Over the past few months, I’ve been making some brief forays into the field of Mormon Studies by applying the Twitter research methods I’ve picked up as an educational technology researcher to hashtags related to the Church of Jesus Christ of Latter-day Saints. Bret Staudt Willet and Matt Koehler, two of my valued colleagues in my ed tech Twitter work, have been kind enough to accompany me on these inital explorations, and we’ve just received the good word that our manuscript “Approaches to Mormon identity and practice in the #ldsconf Twitter hashtag” is now available through the Journal of Media and Religion. 50 free copies of the manuscript are available through this link and should that run out, a late draft of the article is available here on the website, as permitted by the Taylor & Francis preprint policy. I am also happy to respond to emails about the article.
For your reference, here is our abstract for the article:
In this paper, we document different expressions of Mormon identity and different approaches to Mormon practice within the #ldsconf Twitter hash- tag. In particular, we examine #ldsconf during two important events in the recent history of the Church of Jesus Christ of Latter-day Saints: the pre- sidential transition from Thomas Monson to Russell Nelson in January 2018, and the Church’s formal acceptance of Nelson as Church president in April 2018. Our findings suggest that the #ldsconf hashtag allows for more expression of identity than formal Latter-day Saint contexts and that Twitter hashtags afford a ready audience for religious discussion in which no bounds are set on appropriate identity or practice.
This is a paper that I’ve been interested in writing for about as long as I’ve been doing Twitter research, and I’m very pleased to have finally completed and published it. On one hand, this has been an exciting opportunity to apply the methodological approaches I’ve been refining in ed tech research to a different field, taking advantage of my position in a School of Information Science (rather than a College of Education). On the other, this particular paper is, in many ways, a logical continuation of the questions that I’ve been asking, despite the new field.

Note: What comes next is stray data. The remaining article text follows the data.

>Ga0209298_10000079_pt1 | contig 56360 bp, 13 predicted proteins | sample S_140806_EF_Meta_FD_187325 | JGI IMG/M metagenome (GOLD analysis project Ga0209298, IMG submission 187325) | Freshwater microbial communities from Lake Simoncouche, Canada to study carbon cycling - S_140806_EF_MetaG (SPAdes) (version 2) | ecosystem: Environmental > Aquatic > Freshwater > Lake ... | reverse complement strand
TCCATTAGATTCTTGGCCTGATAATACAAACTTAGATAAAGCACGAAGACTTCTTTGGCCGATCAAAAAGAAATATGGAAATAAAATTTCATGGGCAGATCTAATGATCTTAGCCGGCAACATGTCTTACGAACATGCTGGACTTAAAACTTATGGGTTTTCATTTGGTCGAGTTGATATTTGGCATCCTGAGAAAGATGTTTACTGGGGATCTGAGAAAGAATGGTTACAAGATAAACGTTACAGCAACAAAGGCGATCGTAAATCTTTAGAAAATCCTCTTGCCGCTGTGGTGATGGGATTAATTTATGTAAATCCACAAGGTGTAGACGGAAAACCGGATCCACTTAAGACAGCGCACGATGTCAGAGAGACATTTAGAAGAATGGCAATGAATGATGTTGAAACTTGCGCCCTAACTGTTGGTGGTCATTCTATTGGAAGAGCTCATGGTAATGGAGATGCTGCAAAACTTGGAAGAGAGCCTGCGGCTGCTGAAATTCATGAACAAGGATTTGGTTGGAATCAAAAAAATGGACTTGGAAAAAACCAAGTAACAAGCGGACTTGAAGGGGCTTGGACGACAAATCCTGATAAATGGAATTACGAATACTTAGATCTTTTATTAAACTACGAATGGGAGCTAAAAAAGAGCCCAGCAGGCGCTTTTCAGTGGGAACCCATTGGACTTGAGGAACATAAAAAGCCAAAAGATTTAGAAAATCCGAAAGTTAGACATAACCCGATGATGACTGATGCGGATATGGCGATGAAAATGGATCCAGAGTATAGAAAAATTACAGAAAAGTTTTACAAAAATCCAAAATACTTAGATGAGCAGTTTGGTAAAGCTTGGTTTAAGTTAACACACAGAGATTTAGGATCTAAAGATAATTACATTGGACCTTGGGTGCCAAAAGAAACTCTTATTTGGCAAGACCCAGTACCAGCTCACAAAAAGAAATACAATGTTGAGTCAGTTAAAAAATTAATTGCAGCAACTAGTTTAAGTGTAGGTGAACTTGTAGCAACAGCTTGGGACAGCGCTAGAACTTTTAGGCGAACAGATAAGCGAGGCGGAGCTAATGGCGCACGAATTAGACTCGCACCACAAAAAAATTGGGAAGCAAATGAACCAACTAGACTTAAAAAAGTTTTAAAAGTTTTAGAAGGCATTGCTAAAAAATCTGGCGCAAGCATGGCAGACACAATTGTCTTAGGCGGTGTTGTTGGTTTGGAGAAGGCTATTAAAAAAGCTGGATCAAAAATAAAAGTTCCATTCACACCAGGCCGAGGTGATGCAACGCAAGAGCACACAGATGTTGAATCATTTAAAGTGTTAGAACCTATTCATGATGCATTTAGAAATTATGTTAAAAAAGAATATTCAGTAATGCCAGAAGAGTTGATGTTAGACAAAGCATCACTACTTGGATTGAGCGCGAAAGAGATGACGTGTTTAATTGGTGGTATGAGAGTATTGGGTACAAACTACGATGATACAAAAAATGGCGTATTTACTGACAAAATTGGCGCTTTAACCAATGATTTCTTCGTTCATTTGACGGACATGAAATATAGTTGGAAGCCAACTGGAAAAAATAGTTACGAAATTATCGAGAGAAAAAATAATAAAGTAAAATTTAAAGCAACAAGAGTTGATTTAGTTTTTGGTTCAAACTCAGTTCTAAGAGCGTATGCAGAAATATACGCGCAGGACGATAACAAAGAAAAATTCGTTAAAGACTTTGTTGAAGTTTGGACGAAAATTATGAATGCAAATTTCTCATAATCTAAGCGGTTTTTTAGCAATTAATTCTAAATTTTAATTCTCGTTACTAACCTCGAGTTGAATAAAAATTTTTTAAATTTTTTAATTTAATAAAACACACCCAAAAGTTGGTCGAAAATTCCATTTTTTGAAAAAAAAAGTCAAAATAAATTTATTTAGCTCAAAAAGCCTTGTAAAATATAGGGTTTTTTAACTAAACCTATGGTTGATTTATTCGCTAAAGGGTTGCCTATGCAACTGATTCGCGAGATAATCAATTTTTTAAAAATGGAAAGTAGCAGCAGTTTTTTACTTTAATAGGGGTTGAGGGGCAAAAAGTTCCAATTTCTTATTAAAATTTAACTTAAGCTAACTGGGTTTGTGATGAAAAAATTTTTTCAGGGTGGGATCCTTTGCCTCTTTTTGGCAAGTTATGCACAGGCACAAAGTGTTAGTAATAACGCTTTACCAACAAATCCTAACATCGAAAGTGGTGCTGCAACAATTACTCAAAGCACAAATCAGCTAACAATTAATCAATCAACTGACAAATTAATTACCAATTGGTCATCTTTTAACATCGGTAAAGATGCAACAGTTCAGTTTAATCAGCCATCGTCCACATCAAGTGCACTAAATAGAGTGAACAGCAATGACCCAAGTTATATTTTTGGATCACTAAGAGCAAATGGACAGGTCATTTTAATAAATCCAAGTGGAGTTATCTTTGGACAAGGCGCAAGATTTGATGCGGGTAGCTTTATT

For example, my recent publication on spam in educational Twitter hashtags is rooted in an interest in how hashtags can create spaces that are founded on some common interest but have “absurdly low barriers for entry” (as I’ve previously described it). Similarly, one of the main objectives of this new publication is to describe the lack of structure or barriers to entry to this Mormon space on Twitter—especially in contrast to formal Mormon spaces, which are more strictly policed in terms of identity and practice. Thus, as we demonstrate, #ldsconf is as accessible to “typical” members of the Church of Jesus Christ of Latter-day Saints as it is to progressive (or reactionary) Church members—not to mention critics of the Church from a range of different backgrounds. (In fact, if my anecdotal experience with the hashtag is any indication, the data we focused on probably undersells this point). In a similar vein, one of the treats of carrying out this study was analyzing and describing how the formal process of “sustaining,” when imported into a Twitter context, retains the core values of the practice as intended by the Church but becomes intertwined with other aspects of participants’ identities—a far cry from the simple and inexpressive raising of hands that characterizes the process in a more formal setting.
Questions of barriers to entry, identity, and policing are core to the many individuals’—and the collective—Mormon experience today. While this is true beyond social media, it’s hard not to see Twitter as shining a spotlight on questions, issues, and trends that are—or will eventually be—also of greater interest to Mormonism broadly. With that in mind, I already have some additional “Mormon Twitter” projects in the works and am looking forward to continuing this vein of research.